It is worth mentioning that we don’t pay a phone bill; when we need to make a call, we use a Skype credit that’s very cheap, international, and paid per minute with no monthly obligations. In all our travels, we rely on WiFi for communication, and haven’t encountered any serious issues.

Possibly the most important factor is the time you give yourself in preparation for the residencies. If the residency is over a year away, it gives adequate time to find the cheapest travel options, to contact venues and universities for paid engagements, and to apply for grants.

There are so many parts of this equation that are specific to our situation, from starting out right after graduating school with no serious dependencies tying us to any particular place, to being a couple that can always share accommodation and support each other in the more taxing and difficult stretches of our journey. In this way, the financial side is an individualized process, that takes into consideration your own priorities and personal goals.

It seems to us that our ideas about a life spent traveling both access ideologies shared by many people in our generation, and take advantage of everything that technology and the internet has on offer in 2018. Perhaps we are early adopters of something that wouldn’t have been possible even a decade ago. Traveling has never been cheaper; it’s possible to work from anywhere in the world; and social media helps us share our music and keep in touch with others. At the same time, these choices we’re proposing address a lack of desire to own property, the unaffordability of housing, and a prioritization of sharing experiences above all.

Passepartout Duo in Germany

In this way, artist residencies represent a small sliver of things in the world that are in no way property, and are only shared. Each resident comes in with the knowledge that this place where they live will soon be passed onto another artist. Like a family home being passed from one generation to the next, layers of experiences, art, and traces left behind accumulate into a rich tapestry of culture and life.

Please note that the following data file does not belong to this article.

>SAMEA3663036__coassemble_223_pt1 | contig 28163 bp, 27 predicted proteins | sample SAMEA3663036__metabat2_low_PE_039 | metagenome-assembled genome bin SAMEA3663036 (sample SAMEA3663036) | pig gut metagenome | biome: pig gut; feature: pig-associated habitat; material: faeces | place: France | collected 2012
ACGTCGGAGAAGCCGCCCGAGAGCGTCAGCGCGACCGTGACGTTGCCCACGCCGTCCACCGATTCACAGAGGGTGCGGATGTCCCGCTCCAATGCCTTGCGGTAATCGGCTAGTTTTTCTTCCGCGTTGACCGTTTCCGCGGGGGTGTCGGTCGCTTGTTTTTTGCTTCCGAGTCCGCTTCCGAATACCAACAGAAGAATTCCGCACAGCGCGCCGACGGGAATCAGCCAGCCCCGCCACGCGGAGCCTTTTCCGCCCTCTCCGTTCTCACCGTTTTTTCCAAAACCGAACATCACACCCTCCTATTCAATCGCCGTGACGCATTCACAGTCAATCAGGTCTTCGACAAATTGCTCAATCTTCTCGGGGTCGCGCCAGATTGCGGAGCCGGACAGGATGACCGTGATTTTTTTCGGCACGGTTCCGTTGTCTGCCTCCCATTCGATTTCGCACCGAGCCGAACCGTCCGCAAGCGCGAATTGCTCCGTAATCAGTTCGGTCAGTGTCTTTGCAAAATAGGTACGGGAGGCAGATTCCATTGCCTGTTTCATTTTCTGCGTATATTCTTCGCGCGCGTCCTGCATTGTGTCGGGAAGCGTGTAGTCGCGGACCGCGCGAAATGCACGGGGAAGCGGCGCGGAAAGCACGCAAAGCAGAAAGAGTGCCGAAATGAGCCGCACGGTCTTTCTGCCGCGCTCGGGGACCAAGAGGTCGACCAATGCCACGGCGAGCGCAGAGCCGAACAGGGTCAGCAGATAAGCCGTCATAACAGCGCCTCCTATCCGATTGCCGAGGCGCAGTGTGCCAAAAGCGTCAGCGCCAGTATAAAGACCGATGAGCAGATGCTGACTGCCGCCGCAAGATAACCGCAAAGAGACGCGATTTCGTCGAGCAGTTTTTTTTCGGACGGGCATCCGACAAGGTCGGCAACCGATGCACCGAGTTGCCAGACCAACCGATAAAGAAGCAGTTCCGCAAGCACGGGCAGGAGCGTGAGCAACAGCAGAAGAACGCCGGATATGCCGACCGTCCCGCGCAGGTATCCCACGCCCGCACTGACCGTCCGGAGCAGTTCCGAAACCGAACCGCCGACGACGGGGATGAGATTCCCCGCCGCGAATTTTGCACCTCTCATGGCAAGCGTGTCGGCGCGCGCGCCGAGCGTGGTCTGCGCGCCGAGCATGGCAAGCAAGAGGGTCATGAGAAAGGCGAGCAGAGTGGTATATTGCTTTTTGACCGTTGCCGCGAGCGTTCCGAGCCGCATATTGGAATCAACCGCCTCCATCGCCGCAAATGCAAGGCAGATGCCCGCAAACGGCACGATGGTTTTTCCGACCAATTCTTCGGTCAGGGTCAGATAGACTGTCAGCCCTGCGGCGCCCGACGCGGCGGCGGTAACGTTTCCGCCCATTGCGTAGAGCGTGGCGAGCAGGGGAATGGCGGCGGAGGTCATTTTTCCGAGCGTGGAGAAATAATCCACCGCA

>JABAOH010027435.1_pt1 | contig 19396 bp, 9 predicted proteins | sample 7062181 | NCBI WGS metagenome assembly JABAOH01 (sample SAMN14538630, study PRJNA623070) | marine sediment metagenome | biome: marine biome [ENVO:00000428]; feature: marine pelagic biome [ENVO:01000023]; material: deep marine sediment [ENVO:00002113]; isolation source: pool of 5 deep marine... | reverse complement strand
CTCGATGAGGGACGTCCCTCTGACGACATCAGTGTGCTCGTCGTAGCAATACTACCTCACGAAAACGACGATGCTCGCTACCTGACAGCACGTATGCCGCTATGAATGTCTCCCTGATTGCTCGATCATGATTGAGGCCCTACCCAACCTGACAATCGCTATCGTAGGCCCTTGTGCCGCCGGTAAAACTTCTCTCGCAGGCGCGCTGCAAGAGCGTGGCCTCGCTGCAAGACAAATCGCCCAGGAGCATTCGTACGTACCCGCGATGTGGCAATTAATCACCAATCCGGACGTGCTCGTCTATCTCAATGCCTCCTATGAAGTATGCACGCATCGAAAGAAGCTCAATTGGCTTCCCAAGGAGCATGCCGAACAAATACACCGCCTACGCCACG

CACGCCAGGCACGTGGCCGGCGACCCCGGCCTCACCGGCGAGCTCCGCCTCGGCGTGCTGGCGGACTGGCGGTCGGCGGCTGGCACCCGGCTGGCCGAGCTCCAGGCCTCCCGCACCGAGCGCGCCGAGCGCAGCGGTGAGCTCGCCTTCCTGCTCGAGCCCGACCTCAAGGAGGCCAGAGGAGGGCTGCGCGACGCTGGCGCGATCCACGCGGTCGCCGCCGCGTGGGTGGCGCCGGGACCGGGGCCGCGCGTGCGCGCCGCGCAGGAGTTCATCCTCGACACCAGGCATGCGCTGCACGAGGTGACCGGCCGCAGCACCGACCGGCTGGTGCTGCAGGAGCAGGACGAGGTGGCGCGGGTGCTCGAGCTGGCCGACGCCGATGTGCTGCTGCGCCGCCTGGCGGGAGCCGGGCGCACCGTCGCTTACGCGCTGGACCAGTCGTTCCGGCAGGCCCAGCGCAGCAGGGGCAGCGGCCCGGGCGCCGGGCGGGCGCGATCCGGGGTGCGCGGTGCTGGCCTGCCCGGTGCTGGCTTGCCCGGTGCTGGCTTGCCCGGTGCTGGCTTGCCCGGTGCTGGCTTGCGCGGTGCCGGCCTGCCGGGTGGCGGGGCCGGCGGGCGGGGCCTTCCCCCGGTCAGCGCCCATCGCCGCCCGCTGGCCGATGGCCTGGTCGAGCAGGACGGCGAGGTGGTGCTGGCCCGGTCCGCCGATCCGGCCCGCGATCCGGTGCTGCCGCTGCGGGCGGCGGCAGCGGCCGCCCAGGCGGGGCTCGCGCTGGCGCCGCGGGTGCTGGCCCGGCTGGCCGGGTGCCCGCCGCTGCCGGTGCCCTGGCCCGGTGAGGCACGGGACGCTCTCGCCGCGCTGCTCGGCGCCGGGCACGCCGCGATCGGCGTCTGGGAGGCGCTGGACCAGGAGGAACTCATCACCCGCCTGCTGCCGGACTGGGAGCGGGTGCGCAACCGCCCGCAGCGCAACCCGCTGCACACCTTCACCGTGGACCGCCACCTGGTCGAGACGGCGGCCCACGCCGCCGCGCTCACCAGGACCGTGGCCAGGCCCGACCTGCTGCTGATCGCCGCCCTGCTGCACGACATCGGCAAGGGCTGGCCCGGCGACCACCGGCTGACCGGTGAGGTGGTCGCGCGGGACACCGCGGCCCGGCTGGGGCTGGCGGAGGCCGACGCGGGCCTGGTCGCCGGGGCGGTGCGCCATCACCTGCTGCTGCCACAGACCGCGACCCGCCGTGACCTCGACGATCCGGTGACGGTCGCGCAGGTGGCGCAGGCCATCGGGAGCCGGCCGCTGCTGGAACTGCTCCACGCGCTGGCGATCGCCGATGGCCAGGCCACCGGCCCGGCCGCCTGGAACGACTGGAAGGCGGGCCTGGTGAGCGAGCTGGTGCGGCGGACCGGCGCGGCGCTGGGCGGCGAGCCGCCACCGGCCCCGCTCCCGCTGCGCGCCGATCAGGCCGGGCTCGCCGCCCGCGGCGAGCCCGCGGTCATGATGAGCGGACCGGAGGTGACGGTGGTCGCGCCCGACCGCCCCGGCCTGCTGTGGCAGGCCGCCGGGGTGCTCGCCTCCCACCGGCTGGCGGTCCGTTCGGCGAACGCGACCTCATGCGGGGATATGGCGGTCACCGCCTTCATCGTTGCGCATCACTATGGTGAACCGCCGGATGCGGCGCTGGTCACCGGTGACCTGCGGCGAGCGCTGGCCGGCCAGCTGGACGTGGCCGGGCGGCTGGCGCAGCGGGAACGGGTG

It is a lifestyle that has led us to think about every aspect of modern living. We feel that travel proposes an alternative cartography—the map of one’s own life, that isn’t at all consistent with the map of the world. What you’ve done and where you’ve been defines you, and defines your art. At the moment, we are extremely happy to travel for music and to have met so many kind and interesting people along the way. We are lucky, and grateful for it, and hope that more people will take on opportunities of their own that help make their own worlds grow.

Artist residencies for musicians: 5 tips on the application process

Finding affordable housing and a space to do one’s work is a task on the minds of many emerging artists; artist residencies provide a solution, freeing up time and space with low or no cost to the artist. Residencies also emphasize the importance of meaningful exchanges, providing insights into local cultures, communities, institutions, and art markets. We’ve been traveling from residency to residency for about a year and have loved our experiences through these programs: they give us clear short-term and long-term deadlines; they help us stretch our collaborative muscles by working with people from many different backgrounds; and they have helped us adopt a more interdisciplinary approach to our music and practice. Here is the best advice we can give to anyone curious about applying to and pursuing residencies.

1. Finding opportunities

There are a variety of ways to dive into all of the opportunities that are on offer out there. The easiest way to start is through these three websites: transartists.org, resartis.org, and artistcommunities.org. Together, the three websites are an index of more than 1000 different institutions worldwide. These organizations also offer support to the residencies themselves, from creating listings for visibility to fiscal sponsorship in the case of Alliance of Artist Communities.

If you’re looking for a residency opportunity and can’t find at least a handful to apply for here, you’re probably not looking closely enough. There was a day when we sat down and went through every single opportunity in these databases, seeing which ones have a piano, accept musicians, and other factors that pertained to our specific situation.

At first glance, it might seem like applying to all these residencies could add up in application costs, but the truth is that the vast majority don’t have an application fee, have a very flexible application process (as they accept artists of all disciplines), and can be applied to on a rolling basis. And with hundreds of opportunities on offer, there are approaching deadlines each month. You can always check Resartis for upcoming deadlines, or start keeping a residency deadline calendar like we do. Anytime we find an opportunity, we add it to our calendar twice with the appropriate URL: once when we think we need to start working on the application, and once when it’s due. This way, you can immediately add any residencies you hear about that sound like a good fit and then not really have to think about it again until a deadline is approaching.